A fishy business

fishy friends

I’ve got an open bottle of cider in the fridge, going flat. It would seem my silver-topped bottle-stopper has far better things to do.

Strange things are afoot in the house, and have been ever since we took our 3-year-old to a Fisherman’s Friends concert in March. They are now the soundtrack to our lives; no other music is tolerated by she who rules. We listen to Port Isaac’s finest thrice daily (at least), and pore over the group shot, learning their names (at least half of them are called John – does that make it easier or harder?), and who sings lead vocal on each song (occasional guesswork required).

So it is that my once-functional bottle-stopper has been named in honour of bass singer Jon Cleave who, with his handlebar moustache and witty repartee, made a particular impression upon my daughter. During the day, “Jon” attends tea parties with my daughter, in the company of Jeremy the ice cream scoop. As I type, my little one is sleeping with “Jon” clasped lovingly in her fist. Cuddly toys have been cast off in favour of something that will poke her in the eye at 3am.

Some people may Daughter’s obsession with a bunch of middle-aged men rather weird; not I. In 10 years’ time, Daughter’s hormones will be raging and her walls covered with posters of a One Direction-type band who her father and I will dismiss as a bunch of pretty boys with no discernible talent. But for now, her fanaticism has entirely innocent roots. In her eyes, the FFs are gansey-clad, shanty-singing Teletubbies. The fact that Jon and Jeremy sup from Peppa Pig tea cups with penguins named Pootle and Oopsie proves this (kind of).

The guys even followed us to Crete, courtesy of iTunes. We plugged my phone into the hire car; trouble is, I only have two albums on there, and you can guess by whom. (Jon and Jeremy even came in “person”, packed in the Gruffalo Trunki with a wooden duck called Grooby. Shame they didn’t pack their swims, the pool was great).

While I would like a more varied musical diet, I’m quite partial to a shanty myself, and would certainly rather hear this than some of the nursery rhyme CDs I’ve been subjected to in the past. Sure, some of the lyrics are a little bawdy – Drunken Sailor includes several verses I’ve never heard before, such as “Make him sleep with the Captain’s daughter” (followed by “Have you seen the captain’s daughter early in the morning?”). And now I know what keelhauling actually is, I sing about it with marginally less gusto (look it up on Wikipedia – it’s brutal).

We’re still waiting for Daughter to sing “A damn good flogging wouldn’t do us any harm …” in public. And I now know where the Minch is, having looked up the Mingulay Boat Song to find out whether it was really as rude as I thought (it isn’t, so I must have a really dirty mind).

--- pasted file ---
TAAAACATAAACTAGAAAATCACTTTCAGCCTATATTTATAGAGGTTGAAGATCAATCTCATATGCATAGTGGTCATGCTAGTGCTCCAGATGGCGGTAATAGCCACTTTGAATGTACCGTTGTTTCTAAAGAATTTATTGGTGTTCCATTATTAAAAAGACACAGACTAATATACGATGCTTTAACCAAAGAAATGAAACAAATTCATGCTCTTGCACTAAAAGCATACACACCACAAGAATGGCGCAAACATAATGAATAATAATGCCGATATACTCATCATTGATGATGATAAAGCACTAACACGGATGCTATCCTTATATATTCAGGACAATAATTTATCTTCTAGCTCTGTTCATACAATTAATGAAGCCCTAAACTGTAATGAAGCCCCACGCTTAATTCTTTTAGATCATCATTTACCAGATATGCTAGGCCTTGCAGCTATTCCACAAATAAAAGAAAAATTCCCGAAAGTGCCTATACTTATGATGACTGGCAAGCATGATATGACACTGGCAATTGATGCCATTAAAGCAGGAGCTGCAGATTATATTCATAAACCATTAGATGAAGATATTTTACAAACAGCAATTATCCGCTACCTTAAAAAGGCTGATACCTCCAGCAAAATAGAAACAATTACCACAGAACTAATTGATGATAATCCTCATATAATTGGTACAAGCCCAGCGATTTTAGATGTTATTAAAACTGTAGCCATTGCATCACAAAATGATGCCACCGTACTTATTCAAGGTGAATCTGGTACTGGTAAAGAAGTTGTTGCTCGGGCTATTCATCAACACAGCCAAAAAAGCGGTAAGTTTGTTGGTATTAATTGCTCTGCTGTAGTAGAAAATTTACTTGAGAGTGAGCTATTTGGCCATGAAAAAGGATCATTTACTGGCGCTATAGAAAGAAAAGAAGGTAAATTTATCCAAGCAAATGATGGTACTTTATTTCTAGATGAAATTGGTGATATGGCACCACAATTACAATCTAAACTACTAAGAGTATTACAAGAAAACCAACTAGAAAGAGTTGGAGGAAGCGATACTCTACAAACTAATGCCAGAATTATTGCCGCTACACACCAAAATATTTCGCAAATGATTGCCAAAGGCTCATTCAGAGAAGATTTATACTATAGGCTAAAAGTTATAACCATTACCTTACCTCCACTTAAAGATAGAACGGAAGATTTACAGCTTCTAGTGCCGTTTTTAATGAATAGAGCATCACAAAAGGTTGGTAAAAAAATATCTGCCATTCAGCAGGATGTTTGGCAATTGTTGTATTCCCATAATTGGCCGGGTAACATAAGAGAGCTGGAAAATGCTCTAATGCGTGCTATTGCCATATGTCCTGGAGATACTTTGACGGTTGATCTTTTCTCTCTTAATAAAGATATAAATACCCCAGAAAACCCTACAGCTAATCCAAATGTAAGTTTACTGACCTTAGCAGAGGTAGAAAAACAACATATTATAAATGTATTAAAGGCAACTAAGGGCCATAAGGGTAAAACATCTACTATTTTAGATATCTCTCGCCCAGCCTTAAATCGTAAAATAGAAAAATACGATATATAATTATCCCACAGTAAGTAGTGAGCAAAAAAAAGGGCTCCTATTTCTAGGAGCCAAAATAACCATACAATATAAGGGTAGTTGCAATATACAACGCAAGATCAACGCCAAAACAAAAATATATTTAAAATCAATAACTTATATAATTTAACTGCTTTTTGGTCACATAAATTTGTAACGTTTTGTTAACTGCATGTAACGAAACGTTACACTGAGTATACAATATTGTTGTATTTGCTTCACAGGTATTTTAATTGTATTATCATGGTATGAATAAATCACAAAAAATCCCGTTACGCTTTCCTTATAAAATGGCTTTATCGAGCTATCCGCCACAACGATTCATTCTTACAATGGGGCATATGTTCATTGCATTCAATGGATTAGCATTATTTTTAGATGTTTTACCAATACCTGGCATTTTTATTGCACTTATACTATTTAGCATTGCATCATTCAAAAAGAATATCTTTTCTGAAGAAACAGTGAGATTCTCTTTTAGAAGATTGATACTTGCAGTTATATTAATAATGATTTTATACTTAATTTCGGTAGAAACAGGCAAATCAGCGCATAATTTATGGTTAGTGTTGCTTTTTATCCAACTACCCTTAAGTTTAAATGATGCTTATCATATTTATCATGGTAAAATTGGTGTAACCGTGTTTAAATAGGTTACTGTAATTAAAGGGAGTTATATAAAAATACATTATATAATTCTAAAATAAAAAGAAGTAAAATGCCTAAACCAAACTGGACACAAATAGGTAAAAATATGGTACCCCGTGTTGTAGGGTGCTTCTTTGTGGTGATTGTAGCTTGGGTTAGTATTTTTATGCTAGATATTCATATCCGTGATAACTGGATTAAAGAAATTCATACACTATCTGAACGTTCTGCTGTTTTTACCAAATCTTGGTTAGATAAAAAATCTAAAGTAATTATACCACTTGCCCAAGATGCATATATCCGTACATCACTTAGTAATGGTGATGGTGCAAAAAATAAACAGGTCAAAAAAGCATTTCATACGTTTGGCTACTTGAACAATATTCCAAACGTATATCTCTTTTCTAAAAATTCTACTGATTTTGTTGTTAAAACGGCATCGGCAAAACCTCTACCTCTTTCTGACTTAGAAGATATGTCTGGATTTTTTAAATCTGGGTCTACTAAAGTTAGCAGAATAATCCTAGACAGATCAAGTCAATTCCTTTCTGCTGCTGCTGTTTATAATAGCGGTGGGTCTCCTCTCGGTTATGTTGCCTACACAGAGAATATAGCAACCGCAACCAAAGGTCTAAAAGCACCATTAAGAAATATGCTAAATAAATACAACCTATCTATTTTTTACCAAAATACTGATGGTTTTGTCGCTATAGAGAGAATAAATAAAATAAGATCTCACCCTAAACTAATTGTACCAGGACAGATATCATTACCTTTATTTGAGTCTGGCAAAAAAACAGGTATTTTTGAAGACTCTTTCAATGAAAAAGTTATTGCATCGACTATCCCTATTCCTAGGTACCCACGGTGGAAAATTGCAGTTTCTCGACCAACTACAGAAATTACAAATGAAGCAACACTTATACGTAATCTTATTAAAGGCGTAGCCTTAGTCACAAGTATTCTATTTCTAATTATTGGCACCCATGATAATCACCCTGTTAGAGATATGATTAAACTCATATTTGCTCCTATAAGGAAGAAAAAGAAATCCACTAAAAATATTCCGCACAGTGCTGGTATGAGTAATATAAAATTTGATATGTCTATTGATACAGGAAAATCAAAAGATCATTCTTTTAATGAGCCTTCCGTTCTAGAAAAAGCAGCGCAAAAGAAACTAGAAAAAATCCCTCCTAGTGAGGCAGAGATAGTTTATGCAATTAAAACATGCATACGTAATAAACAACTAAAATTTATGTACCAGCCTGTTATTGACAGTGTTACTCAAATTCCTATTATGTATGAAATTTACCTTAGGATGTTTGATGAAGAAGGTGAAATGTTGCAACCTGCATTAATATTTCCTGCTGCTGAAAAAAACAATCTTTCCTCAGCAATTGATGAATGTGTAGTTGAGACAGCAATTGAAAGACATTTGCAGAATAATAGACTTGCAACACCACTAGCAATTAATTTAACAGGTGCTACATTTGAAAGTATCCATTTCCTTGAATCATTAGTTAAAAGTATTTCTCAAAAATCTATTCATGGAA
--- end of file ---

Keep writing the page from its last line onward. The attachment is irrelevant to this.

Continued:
I admit, even, to being vicariously starstruck and milking my contacts. I met Jon Cleave at the Rioyal Cornwall Show, where he was selling copies of his children’s books about Gully the Seagull (a firm favourite in our house – particularly Gully And The Fisherman’s Friends), and his latest novel for grown-ups, Nasty Pasty (www.nastypasty.info). He was charming, even when I introduced him to “Jon Cleave”. “Very decorative,” he said, moustache bristling, adding: “An ice cream scoop – how functional. Typical Jeremy.”

I thought Daughter’s love affair might be over when we attended 80s extravaganza Let’s Rock Bristol. Having braved several monsoons and the ensuing mudbath (although not without a few “I want to go homes”), Daughter punching the air rave-style to Rick Astley, and joined in an audience a capella of Nik Kershaw’s I Won’t Let the Sun Go Down On Me, which we heard many, many times the following week. “I went home singing that song – it took me a while to work out why,” said a nursery worker.

But a week later, we had front row seats at the Falmouth International Sea Shanty Festival, at a lunchtime concert by none other than the Fisherman’s Friends. We had a ball. Daughter impressed all around her with her inside-out knowledge of lyrics and actions (to Sailor Ain’t A Sailor – her all-time favourite).

A 4th birthday party is on the horizon, and the Friends may well provide the soundtrack. In fact, I wonder how much they charge for an appearance? That would be some birthday present.


About kirstienewton

Editor of Cornwall Today magazine, and excited new mum
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2 Responses to A fishy business

  1. flowerpot says:

    She has good taste! though I would find a diet of pure FF hard to stomach after a while. I take it she has your voice, K?!

  2. Well, she’s loud and keeps good time, although her tuning needs a little work – but her enthusiasm more than makes up for that!

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